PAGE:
Mechanical intestinal obstruction with a gallstone was first described by Bartholin in 1654, with the term “gallstone ileus”; however, this is a misnomer. The symptoms are variable depending on the site of impaction and mirror those of intestinal obstruction resulting from any etiology. Classically, the patient will present with subacute episodes of obstruction resulting in abdominal pain and vomiting that subside as the stone spontaneously disimpacts. The symptoms will then recur as the stone becomes larger (because of accrued bowel sediment) and reobstructs the bowel lumen. On a side note, high duodenal or pyloric impaction will produce a clinical picture more akin to gastric outlet obstruction and is known as Bouveret syndrome. Of all the causes of mechanical intestinal obstruction, gallstones account for 1-4% (up to 25% if we consider only patients over 65 with nonstrangulated obstruction) and occur more commonly in women. The diagnosis is notoriously difficult to make, with up to 50% of diagnoses being made at laparotomy. Patients often have no previous history of biliary symptoms and other causes of obstruction are more common, which can lead to this condition being overlooked. Radiographic clues are responsible for the majority of early diagnoses. On abdominal radiography, the Rigler triad (pneumobilia, small-bowel obstruction, and a gallstone usually seen in the right iliac fossa) is considered highly suggestive of gallstone ileus. It should be remembered here that only 10% of gallstones are visible on radiographs, and gas in the biliary tree and gallbladder has many causes and is most commonly iatrogenic. This can be extended to other imaging modalities. Current evidence indicates that the Rigler triad can be seen in 15% of patients on abdominal radiography, 11% on ultrasonography, and with computed tomography (CT) scans demonstrating the triad in 78% of cases; in fact, CT scanning was often able to show the fistula itself. Further studies support the role of CT scanning in the evaluation of patients with gallstone ileus by highlighting its ability to detect the size, location, and exact number of ectopic stones, and they also laud its overall value in the diagnoses of many cases of acute abdomen. Contrast studies of the upper gastrointestinal tract have also been used, albeit less frequently, and have had some success in defining the site of obstruction and demonstrating the fistula via retrograde flow into the biliary tree. The success of CT scanning at demonstrating additional ectopic stones raises the issue of recurrence. Additional ectopic stones may be present and, rarely, may be overlooked, possibly leading to a second episode of obstruction after operation. Attention should be paid to the fistula itself; determining its presence is essential, as is planning for its remediation. This lends credence for the use of CT scanning in the investigations for this condition. Although ultrasonography fairs worse than plain films in demonstrating the Rigler triad, it remains excellent at demonstrating biliary pathology overall.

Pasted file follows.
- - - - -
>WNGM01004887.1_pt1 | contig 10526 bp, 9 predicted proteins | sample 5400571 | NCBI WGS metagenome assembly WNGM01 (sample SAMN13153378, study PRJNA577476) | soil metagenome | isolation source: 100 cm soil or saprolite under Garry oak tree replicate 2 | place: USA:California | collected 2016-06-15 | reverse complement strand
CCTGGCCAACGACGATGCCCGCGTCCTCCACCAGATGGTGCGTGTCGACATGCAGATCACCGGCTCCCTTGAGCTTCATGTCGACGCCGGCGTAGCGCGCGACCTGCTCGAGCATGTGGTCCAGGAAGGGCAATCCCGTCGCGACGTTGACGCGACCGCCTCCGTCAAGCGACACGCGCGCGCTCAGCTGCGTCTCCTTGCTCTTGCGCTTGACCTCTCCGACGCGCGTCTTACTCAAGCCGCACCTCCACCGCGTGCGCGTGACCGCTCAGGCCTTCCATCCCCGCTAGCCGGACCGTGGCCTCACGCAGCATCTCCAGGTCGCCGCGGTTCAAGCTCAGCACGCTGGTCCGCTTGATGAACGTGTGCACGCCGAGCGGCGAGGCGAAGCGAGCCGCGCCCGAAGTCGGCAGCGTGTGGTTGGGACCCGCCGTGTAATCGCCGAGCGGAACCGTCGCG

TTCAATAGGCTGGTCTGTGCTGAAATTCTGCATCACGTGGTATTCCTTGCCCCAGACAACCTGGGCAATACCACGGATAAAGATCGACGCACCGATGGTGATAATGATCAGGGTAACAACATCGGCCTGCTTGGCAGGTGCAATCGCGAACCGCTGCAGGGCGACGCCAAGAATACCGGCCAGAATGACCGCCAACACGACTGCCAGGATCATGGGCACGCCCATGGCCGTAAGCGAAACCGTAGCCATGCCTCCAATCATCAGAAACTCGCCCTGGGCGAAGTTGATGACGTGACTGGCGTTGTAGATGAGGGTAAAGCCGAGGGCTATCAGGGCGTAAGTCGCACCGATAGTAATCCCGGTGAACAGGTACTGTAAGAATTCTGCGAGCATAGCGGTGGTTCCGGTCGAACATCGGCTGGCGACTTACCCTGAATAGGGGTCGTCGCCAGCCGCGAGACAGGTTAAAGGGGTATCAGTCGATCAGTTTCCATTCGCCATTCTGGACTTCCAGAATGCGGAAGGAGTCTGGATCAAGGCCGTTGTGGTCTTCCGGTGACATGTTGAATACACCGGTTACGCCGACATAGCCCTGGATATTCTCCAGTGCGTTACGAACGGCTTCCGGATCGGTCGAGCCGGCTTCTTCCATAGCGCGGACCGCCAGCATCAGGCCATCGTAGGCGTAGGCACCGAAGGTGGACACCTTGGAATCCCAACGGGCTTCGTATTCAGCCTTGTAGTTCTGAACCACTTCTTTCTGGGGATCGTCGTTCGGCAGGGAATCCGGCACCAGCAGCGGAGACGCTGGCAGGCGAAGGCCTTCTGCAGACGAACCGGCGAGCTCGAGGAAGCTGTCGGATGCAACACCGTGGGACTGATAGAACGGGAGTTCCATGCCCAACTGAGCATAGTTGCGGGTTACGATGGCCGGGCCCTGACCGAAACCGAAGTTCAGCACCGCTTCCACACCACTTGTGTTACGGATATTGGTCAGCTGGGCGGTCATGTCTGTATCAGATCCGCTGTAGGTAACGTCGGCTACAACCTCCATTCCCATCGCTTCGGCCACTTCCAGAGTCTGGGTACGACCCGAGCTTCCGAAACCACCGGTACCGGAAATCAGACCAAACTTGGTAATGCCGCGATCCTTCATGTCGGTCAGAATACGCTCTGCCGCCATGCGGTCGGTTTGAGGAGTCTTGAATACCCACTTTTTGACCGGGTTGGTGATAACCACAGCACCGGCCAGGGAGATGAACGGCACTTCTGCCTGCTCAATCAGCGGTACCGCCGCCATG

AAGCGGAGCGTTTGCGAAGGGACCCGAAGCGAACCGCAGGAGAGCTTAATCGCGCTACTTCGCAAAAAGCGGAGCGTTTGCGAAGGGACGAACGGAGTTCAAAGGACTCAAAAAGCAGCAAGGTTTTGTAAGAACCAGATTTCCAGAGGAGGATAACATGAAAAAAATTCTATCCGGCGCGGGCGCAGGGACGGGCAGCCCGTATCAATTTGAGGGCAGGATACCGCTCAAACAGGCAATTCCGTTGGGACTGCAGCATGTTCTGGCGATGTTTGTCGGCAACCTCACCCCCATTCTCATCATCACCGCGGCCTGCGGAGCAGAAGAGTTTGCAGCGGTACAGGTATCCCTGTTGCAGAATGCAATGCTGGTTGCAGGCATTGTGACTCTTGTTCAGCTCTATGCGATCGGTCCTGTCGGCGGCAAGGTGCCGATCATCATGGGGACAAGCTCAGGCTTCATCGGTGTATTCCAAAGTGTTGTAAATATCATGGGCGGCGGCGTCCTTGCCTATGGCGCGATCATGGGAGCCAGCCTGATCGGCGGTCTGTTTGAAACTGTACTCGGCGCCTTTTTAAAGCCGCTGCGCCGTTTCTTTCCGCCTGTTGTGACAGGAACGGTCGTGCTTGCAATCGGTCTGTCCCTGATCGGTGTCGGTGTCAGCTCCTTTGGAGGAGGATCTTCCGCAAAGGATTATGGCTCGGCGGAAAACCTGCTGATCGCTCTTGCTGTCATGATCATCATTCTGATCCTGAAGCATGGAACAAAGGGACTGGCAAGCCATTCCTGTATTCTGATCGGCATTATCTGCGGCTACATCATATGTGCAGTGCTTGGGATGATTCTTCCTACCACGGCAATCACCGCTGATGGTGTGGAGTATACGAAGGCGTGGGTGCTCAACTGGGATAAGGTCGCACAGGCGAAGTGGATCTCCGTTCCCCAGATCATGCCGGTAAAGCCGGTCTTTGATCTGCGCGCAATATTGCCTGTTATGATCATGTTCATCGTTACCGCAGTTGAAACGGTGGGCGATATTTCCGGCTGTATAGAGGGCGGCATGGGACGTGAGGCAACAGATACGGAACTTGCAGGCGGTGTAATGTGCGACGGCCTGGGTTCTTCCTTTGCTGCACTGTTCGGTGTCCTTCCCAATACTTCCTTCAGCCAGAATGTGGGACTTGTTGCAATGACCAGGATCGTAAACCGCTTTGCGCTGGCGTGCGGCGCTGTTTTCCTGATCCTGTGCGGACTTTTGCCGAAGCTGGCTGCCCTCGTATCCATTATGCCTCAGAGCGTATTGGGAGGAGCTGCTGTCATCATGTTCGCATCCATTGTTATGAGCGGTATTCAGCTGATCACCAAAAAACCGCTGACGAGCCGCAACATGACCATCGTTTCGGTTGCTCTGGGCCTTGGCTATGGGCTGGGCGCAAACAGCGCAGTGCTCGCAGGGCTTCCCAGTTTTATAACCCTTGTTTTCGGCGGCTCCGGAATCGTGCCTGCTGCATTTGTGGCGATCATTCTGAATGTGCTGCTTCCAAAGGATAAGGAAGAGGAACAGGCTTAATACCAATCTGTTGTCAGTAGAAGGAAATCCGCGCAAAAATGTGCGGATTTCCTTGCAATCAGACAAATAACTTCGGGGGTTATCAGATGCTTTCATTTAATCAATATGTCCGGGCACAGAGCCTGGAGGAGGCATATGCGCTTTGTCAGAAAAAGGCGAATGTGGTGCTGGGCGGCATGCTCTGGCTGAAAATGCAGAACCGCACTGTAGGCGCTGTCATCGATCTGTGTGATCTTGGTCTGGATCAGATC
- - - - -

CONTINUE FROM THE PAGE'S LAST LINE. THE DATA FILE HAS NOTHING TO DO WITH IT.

In this case, a further complication had occurred, namely ileal perforation proximal to the site of obstruction. Only a handful of cases of gallstone ileus report such a complication, which normally arises as a result of the pressure of the stone causing necrosis of the bowel wall at the site of obstruction, or increased wall tension caused by distention proximal to the obstruction. Although this patient’s complication occurred because of a delay in presentation, it is important to bear in mind that a delay in the diagnosis also adds to the already significant mortality and morbidity of this condition by allowing the development of further complications and decreasing the physiologic reserve of the patient prior to therapeutic management, which often includes surgery. Typical patients are also elderly and more likely to have comorbidities; all of these factors combine to give an overall perioperative mortality of 12-17%.